Den Delimarsky

I am an engineer working on API documentation, security and machine learning.

github twitter linkedin email rss
Helping People Work Efficiently while Remote
Jun 17, 2018
7 minutes read

Remote work is something that is near and dear to me, because, well - I am myself a remote worker.

My core team is located near Seattle, I am myself located in British Columbia, Canada. While it’s not that big of a distance (only 2.5 hours of a drive, depending on border wait times), working remotely poses an interesting set of challenges and makes you re-assess your perspectives on collaboration.

I should start off by saying that this post is inspired by my own experiences - a lot of them are very specific to me and how I organize my workflow, so in case something doesn’t quite work for you, it’s OK. As the old adage says, your mileage may vary.

Computer and notebook on a coffee table, with cup of coffee nearby

The more I work remotely, the more I realize how important it is to get your entire team on the same page about certain approaches - I am fortunate that my employer, Microsoft, sees remote work as a key part of its culture, so a lot of people already keep these things in mind. However, this often becomes a bit more complicated when most of your team is on-site, and only few people are remote. The post below describes what works really well to make remote work as inclusive and efficient as possible.

Turn On Your Webcam

No, really, don’t be shy about turning on your webcam during conference calls. This ensures that people on the other end of the line see that there is a person behind the name, something that is really easy to do when you are in the office, but is difficult when you are a hundred (or even thousands) of miles away. Whether you are calling from the office, a cafe or a bus - just flip that switch to “Show Video” and make the meeting more personal with this one easy trick.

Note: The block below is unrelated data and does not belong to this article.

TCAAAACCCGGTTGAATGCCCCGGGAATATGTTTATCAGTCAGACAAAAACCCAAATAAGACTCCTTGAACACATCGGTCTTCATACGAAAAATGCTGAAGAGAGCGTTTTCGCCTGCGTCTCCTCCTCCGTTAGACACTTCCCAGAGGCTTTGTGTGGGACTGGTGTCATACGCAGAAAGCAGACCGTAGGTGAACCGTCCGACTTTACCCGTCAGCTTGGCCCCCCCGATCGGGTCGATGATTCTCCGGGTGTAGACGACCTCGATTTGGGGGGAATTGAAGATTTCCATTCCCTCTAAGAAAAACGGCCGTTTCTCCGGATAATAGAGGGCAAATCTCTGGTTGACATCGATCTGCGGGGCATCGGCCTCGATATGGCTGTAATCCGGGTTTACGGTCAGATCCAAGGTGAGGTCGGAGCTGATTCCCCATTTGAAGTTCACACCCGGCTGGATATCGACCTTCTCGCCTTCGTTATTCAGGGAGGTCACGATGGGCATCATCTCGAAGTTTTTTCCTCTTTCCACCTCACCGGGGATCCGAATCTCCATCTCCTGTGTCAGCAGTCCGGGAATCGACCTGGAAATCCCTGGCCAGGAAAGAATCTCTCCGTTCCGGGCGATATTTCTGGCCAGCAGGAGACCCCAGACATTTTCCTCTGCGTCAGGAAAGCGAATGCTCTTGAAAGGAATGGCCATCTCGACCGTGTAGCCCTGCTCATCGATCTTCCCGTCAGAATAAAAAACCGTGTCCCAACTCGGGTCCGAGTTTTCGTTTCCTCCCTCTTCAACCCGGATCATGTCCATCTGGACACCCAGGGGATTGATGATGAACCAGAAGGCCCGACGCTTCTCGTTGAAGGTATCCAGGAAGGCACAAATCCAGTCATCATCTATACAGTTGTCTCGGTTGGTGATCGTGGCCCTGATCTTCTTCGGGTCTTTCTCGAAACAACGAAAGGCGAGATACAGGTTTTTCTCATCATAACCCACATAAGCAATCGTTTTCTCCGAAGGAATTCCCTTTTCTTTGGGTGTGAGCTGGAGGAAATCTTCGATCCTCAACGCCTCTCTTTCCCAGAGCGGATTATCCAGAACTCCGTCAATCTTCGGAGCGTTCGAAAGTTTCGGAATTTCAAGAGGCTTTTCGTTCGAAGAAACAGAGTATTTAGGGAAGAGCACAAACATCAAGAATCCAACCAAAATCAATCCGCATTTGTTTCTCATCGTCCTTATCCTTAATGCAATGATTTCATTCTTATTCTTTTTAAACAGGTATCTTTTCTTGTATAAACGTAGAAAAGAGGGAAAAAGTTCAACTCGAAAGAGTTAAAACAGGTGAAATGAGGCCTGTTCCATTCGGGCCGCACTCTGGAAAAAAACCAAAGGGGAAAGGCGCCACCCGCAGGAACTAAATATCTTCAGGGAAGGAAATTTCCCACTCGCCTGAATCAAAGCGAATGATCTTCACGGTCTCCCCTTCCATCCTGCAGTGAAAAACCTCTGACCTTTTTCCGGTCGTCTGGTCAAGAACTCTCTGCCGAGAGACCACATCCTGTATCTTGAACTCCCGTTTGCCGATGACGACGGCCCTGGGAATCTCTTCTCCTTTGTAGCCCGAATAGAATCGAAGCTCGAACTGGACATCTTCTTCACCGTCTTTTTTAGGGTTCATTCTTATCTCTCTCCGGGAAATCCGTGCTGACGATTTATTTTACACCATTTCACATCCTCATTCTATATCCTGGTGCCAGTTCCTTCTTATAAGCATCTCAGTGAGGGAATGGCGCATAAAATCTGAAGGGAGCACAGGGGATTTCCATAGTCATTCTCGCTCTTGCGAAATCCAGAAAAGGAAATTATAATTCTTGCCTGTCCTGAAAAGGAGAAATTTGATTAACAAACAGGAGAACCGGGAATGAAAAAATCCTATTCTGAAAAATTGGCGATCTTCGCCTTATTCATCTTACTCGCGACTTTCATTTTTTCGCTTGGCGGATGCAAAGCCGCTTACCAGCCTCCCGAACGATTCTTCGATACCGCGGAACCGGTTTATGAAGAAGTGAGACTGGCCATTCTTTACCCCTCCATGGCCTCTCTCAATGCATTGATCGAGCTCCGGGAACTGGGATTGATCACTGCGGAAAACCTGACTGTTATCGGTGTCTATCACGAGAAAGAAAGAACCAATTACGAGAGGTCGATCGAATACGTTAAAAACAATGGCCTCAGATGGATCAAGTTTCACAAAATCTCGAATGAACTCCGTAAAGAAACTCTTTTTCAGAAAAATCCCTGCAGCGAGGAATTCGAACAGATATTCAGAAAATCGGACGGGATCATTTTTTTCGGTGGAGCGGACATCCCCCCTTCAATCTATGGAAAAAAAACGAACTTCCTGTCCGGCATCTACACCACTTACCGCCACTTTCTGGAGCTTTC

Write Things Down

This is something that even teams that are not remote struggle with - purely putting things on paper (electronic paper, that is - this is 2018, we’re not barbarians). Remote workers are not part of hallway conversations. Often, they can’t just stop by someone’s office, ask a questions, and be on their way with the answer in hand. Instead, it’s a flurry of emails, IM messages - things get lost and going back to the person and say “Hey, I don’t recall what you mentioned in the IM before, can you…” is not always something that people can do without sounding like they weren’t paying attention to the conversation before.

It’s a good practice to have a team notebook (OneNote makes it really easy) and just use it as an aggregation of everything that is happening on the team - meetings, hallways conversations, news, happenings and plans (and whatever else might be there), so that you have a written record of things that might be interesting for other team members.

And just to be clear - putting things in email is not writing things down. It’s putting things in a silo. Write things down in the open.

Keep The Non-Work Conversation Flowing

Not all conversation is always work-related - you’ve likely heard about watercooler talk. And let’s be real - when we talk to our coworkers, we also share things about recent happenings outside work, discuss technology advancements and exchange jokes. Remote workers don’t really have the possibility to be a part of that conversation. As a team, it’s a good idea to facilitate this conversation online as well - having a “General” or “Random” team channel where colleagues can exchange silly memes, bring up and discuss articles or announcement is a tremendous tool to connect people that work in different locations.

In one of the recent conversations with Craig Dunn, lead for the team managing the Xamarin Documentation, he emphasized just how important this is for the team morale to keep free-form conversation happening - his team is entirely remote, and they are some of the most tight-knit group of people I know.